It is up to the farmer to decide when the risk is low enough to replant. The following can help reduce risk when replanting: allow the soil to dry out, till thoroughly, and allow some time for the population of microbial pathogens to decline before planting the next human food crop. The longer you can wait, the better, and it is not advisable to plant without a waiting period. Keep in mind that the USDA GAPs food safety practices as well as the organic standards require waiting several months after the application of raw manure, and if your fields were exposed to raw manure or feces in flood waters then that can be considered a similar situation. A minimum of several weeks waiting before planting is a good idea given that some research studies have found that pathogens in soil may decline significantly during this time. But again, if a high level of biological or chemical contaminants is suspected, as with extreme flooding conditions that breached many septic systems, it is prudent to wait longer to allow time for the carbon-based contaminants to be decomposed. Current industry guidance recommends 60 days, with shorter times possible based on the growers assessment of their field and flood conditions. Mixing in well-made compost will help stimulate biological activity and decomposition. Where you can, it will further reduce risk to sow a cover crop such as oats or winter rye and wait to plant human food crops until the following season.
Avoid planting any leafy greens, carrots, and other crops that might be eaten raw, directly into flooded soils. These crops pose a relatively high risk, as described above. If you have greenhouses or high tunnels that you normally use for growing such crops, an alternative would be to build raised beds at least 6 inches high and fill them with soil and compost that has not been flooded. With garlic and root crops for next year's harvest it is still a good idea to wait as long as possible to plant these crops, allowing microbial pathogen populations to decline, since there is some evidence that crops can internalize pathogens from the soil. While microbial pathogens will decline over time, keep in mind that chemical contaminants may persist.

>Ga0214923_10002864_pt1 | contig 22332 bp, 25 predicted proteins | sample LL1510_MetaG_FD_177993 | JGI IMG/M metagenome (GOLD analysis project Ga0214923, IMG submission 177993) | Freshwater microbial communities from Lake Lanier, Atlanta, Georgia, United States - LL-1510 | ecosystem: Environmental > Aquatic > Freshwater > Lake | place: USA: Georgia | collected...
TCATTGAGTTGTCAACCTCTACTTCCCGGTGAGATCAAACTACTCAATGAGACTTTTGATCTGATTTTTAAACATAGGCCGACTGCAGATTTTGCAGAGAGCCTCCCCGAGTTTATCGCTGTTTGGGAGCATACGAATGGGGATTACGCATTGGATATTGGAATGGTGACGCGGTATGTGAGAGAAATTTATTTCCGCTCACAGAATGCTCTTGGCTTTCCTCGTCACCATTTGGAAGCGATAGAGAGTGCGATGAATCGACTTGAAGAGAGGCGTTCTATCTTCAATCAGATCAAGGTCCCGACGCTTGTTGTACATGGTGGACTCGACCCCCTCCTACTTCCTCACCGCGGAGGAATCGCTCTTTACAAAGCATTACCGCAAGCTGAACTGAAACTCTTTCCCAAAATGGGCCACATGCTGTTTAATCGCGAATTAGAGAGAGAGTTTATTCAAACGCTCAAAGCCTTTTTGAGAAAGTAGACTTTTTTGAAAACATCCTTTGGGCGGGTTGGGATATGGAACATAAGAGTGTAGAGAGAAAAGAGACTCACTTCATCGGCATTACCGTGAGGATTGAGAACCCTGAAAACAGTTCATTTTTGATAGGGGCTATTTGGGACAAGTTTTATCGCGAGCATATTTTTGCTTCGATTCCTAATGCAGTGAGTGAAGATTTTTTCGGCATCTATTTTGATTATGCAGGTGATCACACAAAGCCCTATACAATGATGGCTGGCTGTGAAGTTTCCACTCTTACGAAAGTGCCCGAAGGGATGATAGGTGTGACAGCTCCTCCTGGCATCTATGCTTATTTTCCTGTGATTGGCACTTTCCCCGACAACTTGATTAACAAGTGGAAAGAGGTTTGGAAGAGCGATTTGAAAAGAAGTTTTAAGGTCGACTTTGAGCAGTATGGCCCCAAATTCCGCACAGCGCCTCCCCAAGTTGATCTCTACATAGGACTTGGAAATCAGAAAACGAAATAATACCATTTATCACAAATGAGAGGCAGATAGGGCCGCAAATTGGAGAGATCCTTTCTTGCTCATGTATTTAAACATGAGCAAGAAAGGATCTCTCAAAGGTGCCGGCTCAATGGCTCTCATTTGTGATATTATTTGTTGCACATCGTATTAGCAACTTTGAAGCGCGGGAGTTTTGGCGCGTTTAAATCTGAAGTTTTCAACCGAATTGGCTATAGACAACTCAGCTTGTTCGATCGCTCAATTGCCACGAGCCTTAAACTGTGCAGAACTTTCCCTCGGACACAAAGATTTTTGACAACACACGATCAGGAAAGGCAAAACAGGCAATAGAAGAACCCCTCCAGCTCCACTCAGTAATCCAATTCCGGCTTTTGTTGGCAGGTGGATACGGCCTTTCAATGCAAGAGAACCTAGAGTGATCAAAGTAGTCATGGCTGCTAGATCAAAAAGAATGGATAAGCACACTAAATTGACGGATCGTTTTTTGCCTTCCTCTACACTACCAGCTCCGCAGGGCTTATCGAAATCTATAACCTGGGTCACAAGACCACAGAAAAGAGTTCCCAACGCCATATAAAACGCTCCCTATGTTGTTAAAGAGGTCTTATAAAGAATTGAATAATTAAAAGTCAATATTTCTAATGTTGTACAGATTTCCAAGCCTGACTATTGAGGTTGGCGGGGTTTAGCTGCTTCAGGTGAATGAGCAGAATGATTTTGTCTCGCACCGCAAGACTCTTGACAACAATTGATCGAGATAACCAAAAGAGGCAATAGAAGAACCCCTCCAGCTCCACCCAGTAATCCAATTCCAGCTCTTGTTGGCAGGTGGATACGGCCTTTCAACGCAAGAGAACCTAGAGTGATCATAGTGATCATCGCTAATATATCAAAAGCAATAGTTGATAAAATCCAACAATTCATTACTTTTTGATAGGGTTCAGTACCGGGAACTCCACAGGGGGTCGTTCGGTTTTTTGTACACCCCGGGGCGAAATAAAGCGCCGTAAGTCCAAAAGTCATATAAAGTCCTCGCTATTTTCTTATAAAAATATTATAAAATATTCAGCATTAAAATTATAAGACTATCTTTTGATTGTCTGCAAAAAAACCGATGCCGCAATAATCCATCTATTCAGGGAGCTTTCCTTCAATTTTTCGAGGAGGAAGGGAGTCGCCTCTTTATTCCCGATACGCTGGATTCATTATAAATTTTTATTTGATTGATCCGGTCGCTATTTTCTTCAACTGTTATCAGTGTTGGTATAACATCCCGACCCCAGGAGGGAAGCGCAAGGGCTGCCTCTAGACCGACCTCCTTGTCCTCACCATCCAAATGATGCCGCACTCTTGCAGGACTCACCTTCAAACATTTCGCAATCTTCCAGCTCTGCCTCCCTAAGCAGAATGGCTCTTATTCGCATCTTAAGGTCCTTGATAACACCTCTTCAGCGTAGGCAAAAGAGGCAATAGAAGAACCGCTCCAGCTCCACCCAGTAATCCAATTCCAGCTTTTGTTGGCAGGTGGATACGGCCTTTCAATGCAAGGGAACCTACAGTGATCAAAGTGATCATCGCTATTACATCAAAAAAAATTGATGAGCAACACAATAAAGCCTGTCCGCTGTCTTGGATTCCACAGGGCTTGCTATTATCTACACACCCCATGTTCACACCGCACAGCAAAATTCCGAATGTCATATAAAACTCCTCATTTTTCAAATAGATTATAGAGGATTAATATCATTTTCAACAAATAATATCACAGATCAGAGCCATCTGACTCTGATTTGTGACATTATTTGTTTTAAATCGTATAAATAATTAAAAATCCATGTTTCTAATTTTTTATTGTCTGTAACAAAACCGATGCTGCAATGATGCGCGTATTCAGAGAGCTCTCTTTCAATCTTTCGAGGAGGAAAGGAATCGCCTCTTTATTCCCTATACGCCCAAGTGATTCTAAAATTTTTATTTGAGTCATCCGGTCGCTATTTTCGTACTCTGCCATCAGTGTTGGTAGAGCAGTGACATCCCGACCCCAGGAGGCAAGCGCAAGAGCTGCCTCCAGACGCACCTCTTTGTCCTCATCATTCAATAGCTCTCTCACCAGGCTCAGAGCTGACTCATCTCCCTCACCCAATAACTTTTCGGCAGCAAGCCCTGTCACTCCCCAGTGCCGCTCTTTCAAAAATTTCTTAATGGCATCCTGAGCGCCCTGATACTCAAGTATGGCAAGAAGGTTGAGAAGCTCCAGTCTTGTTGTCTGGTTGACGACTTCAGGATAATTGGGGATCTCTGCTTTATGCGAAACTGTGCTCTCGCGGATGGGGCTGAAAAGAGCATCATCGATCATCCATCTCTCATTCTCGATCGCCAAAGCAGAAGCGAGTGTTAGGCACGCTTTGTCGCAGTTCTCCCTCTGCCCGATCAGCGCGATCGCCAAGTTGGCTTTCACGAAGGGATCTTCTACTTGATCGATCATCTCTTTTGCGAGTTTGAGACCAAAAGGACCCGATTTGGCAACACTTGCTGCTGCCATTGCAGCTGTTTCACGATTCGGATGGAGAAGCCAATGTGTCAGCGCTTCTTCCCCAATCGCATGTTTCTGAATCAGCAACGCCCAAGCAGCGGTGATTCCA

It is not advisable, as wooden bins have porous surfaces that can retain soil and harbor microbes; this creates concern about cross-contamination from contact between clean produce and contaminants that may be on the surface of the bins. However, to greatly reduce risk, you can insert a clean poly bin liner after power washing the wooden surfaces and sanitizing with a 150 ppm chlorine solution. Bin liners are available from several companies that sell harvest supplies.
This information was compiled in 2011 by: Ginger Nickerson, Vern Grubinger, Londa Nwadike and Lynn Blevins. Frequently Asked Questions about Handling Flooded Produce, Univeristy of Vermont.
Updated by: Londa Nwadike, Ph.D. Frequently Asked Questions about Handling Flooded Produce, Kansas State University.
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REVISED: February 21, 2017